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I've distilled an equation down to this:

speed = ( ( rear_wheel_speed_a + front_wheel_speed_a ) << 10 ) +
        ( ( rear_wheel_speed_b + front_wheel_speed_b ) << 2 );

but for some reason I'm getting unexpected results so I must be doing something wrong. This started out like this:

speed = ((((rear_wheel_speed_a * 256 + rear_wheel_speed_b) / 16) +
        ((front_wheel_speed_a * 256 + front_wheel_speed_b) / 16)) / 2) * 128;

That is the completely unsimplified version that does work. Are they not mathematically equivalents?

all values are signed 16 bit integers. An example data set is:

rear_wheel_speed_a = 0x03;
rear_wheel_speed_b = 0x6F; //<-- I originally swapped
front_wheel_speed_a = 0x02; //<-- these two values. Sorry!
front_wheel_speed_b = 0xE2;

That boils down to an answer of 6468. But in the first equation, my application behaves as though it is at least 3% smaller or larger. I say it like that because this is an embedded application where I have no way of confirming the outcome of the calculations other than to test if it is within a certain range of "normal". When I use the 2nd equation it falls within the parameters but with my "simplified" (bit shifted) equation it does not so I think I must be doing the shifts incorrectly (or I simplified wrong but I triple checked it).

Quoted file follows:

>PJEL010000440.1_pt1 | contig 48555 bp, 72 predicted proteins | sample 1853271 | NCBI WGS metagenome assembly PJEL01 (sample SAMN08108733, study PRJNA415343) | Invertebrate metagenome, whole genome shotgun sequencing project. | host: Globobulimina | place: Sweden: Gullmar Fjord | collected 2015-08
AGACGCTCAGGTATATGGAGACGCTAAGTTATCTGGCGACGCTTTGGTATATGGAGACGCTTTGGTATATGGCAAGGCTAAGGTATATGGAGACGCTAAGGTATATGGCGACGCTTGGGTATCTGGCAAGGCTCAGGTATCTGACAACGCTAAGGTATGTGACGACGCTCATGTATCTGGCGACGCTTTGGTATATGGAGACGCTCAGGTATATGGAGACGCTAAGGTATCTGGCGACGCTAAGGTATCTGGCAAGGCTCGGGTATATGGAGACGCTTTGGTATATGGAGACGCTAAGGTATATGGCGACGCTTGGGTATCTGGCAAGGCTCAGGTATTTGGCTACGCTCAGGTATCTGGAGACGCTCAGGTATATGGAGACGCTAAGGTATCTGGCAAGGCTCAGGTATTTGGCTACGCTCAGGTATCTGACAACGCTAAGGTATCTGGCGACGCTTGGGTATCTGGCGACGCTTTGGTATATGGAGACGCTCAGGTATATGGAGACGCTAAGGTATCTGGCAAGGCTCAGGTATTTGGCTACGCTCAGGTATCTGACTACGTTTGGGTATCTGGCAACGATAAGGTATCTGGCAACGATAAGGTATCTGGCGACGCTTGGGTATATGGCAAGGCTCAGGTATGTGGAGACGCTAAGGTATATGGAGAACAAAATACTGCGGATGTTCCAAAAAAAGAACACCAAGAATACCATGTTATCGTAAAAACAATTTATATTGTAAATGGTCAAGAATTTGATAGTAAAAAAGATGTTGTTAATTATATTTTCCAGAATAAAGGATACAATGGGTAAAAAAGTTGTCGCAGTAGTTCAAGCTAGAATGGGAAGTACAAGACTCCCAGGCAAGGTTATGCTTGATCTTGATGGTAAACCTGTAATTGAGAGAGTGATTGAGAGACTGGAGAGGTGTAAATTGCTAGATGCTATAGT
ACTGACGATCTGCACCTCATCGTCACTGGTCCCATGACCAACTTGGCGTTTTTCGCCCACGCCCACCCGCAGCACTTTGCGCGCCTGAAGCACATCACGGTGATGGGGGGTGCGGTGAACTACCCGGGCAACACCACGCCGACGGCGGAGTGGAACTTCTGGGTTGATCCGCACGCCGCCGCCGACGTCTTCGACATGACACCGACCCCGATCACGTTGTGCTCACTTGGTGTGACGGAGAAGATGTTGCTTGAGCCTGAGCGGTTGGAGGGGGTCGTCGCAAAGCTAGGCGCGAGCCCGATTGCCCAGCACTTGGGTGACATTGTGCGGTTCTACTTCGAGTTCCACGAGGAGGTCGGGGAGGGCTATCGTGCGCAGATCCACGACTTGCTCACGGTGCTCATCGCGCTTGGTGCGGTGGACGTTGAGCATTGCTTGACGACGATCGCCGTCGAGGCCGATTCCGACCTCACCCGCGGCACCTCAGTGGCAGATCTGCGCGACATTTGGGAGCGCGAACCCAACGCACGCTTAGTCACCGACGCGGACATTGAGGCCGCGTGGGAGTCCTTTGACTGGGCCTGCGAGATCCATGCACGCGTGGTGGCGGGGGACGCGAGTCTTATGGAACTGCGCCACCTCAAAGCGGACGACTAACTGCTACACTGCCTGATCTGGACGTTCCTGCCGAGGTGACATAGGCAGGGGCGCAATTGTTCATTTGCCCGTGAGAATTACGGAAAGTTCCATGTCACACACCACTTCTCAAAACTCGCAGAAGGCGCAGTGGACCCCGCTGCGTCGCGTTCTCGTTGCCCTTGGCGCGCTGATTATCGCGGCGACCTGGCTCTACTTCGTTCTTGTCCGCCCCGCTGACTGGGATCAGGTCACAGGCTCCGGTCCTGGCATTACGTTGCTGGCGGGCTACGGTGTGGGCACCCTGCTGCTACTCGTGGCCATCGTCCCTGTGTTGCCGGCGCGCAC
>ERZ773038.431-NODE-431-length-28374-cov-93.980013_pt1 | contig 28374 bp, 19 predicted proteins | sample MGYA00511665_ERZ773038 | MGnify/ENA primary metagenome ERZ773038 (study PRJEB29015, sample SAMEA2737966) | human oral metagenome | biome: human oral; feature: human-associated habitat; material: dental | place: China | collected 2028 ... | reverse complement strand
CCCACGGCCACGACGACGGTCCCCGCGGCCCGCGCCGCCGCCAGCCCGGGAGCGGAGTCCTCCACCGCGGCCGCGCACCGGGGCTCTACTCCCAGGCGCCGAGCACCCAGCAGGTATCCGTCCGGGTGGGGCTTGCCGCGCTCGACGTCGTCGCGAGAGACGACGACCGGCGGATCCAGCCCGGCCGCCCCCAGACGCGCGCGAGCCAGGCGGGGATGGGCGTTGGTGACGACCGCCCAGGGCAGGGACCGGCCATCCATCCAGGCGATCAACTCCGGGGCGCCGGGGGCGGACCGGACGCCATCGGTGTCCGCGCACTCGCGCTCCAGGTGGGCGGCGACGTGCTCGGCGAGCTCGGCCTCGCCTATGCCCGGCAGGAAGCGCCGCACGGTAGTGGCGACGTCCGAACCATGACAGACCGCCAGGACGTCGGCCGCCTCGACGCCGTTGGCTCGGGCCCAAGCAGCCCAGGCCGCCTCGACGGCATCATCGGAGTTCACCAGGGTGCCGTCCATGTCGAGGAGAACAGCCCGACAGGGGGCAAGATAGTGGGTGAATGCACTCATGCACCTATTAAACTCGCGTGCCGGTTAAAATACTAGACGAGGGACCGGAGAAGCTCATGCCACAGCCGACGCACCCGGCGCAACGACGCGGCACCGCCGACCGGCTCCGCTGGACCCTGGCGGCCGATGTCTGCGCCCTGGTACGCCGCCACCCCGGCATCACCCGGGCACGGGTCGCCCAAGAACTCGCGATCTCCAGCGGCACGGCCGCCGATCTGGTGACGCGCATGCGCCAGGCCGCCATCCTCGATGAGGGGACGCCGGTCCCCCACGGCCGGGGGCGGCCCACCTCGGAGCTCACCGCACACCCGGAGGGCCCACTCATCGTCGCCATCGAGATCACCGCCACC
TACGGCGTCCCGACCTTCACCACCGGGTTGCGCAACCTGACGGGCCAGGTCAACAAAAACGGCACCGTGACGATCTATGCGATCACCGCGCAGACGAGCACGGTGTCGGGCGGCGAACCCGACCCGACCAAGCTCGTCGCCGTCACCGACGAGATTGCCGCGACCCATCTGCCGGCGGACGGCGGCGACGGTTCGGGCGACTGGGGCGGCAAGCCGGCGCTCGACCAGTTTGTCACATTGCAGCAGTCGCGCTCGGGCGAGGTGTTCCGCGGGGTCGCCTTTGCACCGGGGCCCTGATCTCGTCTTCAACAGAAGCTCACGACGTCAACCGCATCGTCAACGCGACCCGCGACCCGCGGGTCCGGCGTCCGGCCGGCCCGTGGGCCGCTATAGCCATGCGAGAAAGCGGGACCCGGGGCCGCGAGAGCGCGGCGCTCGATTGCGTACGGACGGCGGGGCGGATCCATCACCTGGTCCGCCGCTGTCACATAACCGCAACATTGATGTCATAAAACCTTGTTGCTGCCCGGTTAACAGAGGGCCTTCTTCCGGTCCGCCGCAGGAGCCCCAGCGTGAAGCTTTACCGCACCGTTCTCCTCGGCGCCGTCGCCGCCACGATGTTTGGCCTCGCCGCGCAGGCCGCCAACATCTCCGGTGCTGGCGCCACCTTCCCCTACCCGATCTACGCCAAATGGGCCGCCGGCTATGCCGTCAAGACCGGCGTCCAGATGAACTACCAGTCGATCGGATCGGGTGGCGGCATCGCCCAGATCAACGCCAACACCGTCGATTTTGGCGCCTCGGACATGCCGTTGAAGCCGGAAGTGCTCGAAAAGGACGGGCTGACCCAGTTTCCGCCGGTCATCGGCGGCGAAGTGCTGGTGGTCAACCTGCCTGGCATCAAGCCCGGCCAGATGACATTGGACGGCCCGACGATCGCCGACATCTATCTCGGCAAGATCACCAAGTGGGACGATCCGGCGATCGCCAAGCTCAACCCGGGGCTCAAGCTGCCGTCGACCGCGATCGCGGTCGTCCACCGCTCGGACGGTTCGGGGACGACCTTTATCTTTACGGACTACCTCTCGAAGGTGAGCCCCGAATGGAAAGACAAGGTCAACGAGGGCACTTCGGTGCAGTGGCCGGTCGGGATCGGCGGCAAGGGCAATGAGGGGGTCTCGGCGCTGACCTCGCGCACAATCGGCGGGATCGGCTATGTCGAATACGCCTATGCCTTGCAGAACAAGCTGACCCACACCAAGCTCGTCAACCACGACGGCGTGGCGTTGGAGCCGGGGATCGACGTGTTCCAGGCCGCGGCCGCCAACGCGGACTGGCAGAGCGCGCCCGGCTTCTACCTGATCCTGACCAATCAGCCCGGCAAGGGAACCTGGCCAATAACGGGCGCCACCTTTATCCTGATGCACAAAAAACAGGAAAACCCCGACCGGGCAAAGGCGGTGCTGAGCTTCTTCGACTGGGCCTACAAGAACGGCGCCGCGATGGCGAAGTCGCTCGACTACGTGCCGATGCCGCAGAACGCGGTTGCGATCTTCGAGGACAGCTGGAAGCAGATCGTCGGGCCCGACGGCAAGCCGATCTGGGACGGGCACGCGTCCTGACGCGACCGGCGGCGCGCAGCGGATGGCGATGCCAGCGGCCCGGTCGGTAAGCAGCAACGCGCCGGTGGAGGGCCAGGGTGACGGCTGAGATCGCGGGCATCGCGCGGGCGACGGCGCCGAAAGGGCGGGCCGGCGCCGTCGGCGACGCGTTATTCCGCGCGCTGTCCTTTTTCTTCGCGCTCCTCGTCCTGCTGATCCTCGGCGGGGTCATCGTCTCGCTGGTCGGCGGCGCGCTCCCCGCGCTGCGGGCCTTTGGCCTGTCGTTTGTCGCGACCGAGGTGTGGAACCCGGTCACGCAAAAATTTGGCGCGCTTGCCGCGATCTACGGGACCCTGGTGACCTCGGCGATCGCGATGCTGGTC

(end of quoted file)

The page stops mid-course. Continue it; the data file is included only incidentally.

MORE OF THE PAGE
Any insight is appreciated, thank you.

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"all values are signed 16-bit integers" mean that read_wheel_speed_a can take the value 0xEFFF for example? Or rear_wheel_speed is stored in the two bytes rear_wheel_speed_a (hi) and read_wheel_speed_b (lo)? –  Eric Bainville Sep 8 '09 at 8:39
Doing bit shifting of signed values won't necessarily deal with the sign bit the way you want. Unless you're prepared to thoroughly test the possible inputs, and are aware you're reducing your code's portability, stick to multiply/divide and let the compiler do the optimisation. en.wikipedia.org/wiki/… –  Craig McQueen Sep 8 '09 at 9:32
the use of signed shouldn't be causing concern. It is only signed for easier integration with other variables in our program. ALL values above are ALWAYS positive and because there is no use of a minus in the equation they are always going to be that way. Eric - yes you are correct, each variable can be from zero to 0xEFFF (zero only by way of they can't be negative in our case) –  Steven Sep 8 '09 at 14:29